Humiliation was made worse by declaration on 'Late Late Show'
Former Environment Minister Alan Kelly has been left humiliated after his aspirations to become the next Labour Party leader were dashed by his parliamentary party colleagues.
The Tipperary TD failed to secure a single nomination from his six Labour colleagues, resulting in Brendan Howlin succeeding Joan Burton without a contest.
Mr Kelly was labelled "childish" by colleagues after he then snubbed a press conference in Dublin during which Mr Howlin was declared the new leader.
Instead, he remained in his constituency and later released a statement expressing his clear dissatisfaction at how the process had been handled.
"The rest of the parliamentary party took a different view to what I believe is the members' wish and entitlement," he said.
The announcement was also overshadowed by accusations that Mr Howlin had told members of the parliamentary party that he would only put himself forward as a candidate if there was no contest.
The Wexford TD has denied the claim but Mr Kelly is adamant that Mr Howlin "blocked" his leadership ambitions by issuing the warning.
"Howlin was either too precious or too afraid of Kelly to allow a contest," a source close to Mr Kelly told the Irish Independent.
Mr Kelly is also no longer the Labour deputy leader. There are doubts now over whether that position will be filled, given that the party has just seven TDs.
The humiliation for Mr Kelly is compounded by the fact that he appeared on 'The Late Late Show' last week to declare his wish to succeed Ms Burton.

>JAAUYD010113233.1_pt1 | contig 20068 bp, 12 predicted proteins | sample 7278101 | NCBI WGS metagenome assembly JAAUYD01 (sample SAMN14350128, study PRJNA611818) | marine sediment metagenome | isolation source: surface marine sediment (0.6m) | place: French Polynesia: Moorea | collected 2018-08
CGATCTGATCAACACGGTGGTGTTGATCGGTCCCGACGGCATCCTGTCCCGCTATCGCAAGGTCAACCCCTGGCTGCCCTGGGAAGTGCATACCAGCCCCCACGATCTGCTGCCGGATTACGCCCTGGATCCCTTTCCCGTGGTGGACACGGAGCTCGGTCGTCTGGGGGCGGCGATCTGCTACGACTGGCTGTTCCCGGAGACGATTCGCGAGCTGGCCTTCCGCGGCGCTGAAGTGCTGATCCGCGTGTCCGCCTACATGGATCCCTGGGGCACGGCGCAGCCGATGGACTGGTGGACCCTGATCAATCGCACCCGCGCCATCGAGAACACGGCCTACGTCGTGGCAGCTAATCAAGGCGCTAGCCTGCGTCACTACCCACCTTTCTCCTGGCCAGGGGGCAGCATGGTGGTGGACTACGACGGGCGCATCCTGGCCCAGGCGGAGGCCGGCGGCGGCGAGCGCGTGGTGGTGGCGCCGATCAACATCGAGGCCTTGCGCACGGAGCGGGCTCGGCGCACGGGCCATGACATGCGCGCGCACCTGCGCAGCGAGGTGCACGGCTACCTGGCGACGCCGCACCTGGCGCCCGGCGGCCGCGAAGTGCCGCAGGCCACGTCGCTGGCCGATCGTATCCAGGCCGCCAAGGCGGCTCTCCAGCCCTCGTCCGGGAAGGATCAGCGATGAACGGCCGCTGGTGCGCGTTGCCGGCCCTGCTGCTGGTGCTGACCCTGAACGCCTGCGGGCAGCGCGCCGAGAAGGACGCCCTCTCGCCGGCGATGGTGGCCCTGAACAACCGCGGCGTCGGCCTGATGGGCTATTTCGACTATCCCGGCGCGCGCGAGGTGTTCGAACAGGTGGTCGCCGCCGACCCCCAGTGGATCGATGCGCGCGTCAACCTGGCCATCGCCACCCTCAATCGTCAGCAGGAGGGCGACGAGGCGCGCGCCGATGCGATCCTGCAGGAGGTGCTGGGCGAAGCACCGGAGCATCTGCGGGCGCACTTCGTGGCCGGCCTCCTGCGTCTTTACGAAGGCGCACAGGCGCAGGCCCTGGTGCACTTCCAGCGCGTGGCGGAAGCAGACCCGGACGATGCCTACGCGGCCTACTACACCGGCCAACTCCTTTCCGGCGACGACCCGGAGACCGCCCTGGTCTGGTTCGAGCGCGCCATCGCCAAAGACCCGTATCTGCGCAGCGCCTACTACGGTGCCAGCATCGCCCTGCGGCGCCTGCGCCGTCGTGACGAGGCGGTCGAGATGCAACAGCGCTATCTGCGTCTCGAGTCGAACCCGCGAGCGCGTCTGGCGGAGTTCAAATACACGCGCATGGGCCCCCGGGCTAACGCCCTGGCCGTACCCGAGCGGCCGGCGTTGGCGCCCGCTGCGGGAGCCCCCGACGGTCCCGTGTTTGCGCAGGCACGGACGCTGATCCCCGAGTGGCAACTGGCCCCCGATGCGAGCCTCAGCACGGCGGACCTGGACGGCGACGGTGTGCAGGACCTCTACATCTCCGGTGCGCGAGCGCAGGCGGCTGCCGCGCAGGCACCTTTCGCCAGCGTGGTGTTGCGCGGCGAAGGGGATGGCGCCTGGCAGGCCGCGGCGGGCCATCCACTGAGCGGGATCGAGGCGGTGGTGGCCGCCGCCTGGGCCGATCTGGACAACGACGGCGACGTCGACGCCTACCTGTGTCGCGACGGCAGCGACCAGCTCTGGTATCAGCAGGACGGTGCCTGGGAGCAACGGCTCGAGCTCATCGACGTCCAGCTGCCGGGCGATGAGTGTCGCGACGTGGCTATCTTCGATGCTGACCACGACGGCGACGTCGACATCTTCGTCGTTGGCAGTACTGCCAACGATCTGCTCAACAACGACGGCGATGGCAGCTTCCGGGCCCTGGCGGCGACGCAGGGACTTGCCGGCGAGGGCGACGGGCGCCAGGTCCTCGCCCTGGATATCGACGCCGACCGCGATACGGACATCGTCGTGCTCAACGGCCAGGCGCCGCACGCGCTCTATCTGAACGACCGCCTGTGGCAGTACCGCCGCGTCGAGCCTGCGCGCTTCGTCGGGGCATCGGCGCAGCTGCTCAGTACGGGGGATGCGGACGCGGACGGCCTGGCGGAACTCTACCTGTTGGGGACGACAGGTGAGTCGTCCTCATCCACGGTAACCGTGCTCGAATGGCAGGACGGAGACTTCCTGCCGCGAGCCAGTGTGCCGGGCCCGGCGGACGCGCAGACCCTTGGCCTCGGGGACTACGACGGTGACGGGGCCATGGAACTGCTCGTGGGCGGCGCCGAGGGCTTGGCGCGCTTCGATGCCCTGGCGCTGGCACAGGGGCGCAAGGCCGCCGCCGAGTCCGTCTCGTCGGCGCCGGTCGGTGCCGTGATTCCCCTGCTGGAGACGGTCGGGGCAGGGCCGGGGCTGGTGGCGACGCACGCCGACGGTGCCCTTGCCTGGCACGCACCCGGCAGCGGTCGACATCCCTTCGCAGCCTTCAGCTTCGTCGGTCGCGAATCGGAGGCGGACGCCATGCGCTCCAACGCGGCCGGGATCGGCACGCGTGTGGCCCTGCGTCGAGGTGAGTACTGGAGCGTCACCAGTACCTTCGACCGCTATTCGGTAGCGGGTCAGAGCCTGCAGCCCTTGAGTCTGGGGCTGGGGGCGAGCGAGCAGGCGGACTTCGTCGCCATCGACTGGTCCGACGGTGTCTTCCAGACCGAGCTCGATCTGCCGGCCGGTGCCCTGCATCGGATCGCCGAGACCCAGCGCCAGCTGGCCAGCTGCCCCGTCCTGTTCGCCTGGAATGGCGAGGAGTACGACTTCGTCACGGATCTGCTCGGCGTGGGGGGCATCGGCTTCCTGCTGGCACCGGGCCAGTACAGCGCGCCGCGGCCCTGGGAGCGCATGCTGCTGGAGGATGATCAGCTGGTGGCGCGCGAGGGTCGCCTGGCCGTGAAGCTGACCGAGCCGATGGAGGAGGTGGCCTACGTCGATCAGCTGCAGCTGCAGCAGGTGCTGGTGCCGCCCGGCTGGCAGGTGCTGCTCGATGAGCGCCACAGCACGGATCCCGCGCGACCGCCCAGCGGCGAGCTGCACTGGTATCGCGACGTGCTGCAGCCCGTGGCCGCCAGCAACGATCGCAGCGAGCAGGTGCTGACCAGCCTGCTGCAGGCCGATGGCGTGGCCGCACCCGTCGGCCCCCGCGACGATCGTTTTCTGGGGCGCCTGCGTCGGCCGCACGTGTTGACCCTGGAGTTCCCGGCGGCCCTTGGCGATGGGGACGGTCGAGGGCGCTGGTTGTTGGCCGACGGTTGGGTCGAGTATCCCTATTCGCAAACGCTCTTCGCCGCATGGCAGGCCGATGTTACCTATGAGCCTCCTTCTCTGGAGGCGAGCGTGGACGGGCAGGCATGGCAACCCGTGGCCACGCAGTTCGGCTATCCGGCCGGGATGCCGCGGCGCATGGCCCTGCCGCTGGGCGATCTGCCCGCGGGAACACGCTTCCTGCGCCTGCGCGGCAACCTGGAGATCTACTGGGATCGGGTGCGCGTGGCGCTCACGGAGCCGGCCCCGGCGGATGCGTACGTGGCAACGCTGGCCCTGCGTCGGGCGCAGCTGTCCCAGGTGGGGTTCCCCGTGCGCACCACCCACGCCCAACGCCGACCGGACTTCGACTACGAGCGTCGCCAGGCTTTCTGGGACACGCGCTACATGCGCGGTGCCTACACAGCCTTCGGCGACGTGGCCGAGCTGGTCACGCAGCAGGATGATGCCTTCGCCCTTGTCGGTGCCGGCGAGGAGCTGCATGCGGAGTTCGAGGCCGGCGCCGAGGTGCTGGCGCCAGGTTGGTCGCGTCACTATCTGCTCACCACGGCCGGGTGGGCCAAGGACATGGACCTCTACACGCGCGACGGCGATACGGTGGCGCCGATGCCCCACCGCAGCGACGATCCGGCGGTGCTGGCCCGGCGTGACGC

Within Labour circles, it is felt that Mr Kelly would have beaten Mr Howlin if the question had gone to a vote of the almost 4,000 members.
Mr Kelly is now believed to be considering his future in politics but sources say that he does not intend to quit the party in the short term.
Mr Howlin promised to rebuild Labour after its General Election drubbing in February.
At the end of the press conference, Mr Howlin read out a congratulatory text message from Mr Kelly. He said he was "disappointed" at the decision of Mr Kelly not to turn up.
Mr Howlin told reporters he would be reaching out to former TDs such as Róisín Shortall and Tommy Broughan to rejoin, adding: "Mine will be a shared leadership. We are 12 parliamentarians, but we are hungry and determined."
How leadership hopes sank in seven days
Friday, May 13 Alan Kelly tells Ryan Tubridy on the 'Late Late Show' that he intends to contest the Labour Party leadership. Mr Kelly becomes the first candidate to throw his hat in the ring to succeed outgoing leader Joan Burton.
Sunday, May 15 At a James Connolly commemoration event in Dublin, Joan Burton refuses to say who she favours to succeed her.
Tuesday, May 17 Former deputy Labour Party leader Brendan Howlin tells colleagues he is determined to become the next leader.
Thursday, May 19 Mr Kelly tells a press conference he believes a contest would be "healthy" for the party.
Later that night, he privately concedes the race after failing to secure the backing of any other TD.
Friday, May 20 Mr Howlin texts Mr Kelly but receives no response. War erupts in Labour as it emerges no contest will be held. Mr Howlin is declared the new leader but Mr Kelly snubs his press conference.
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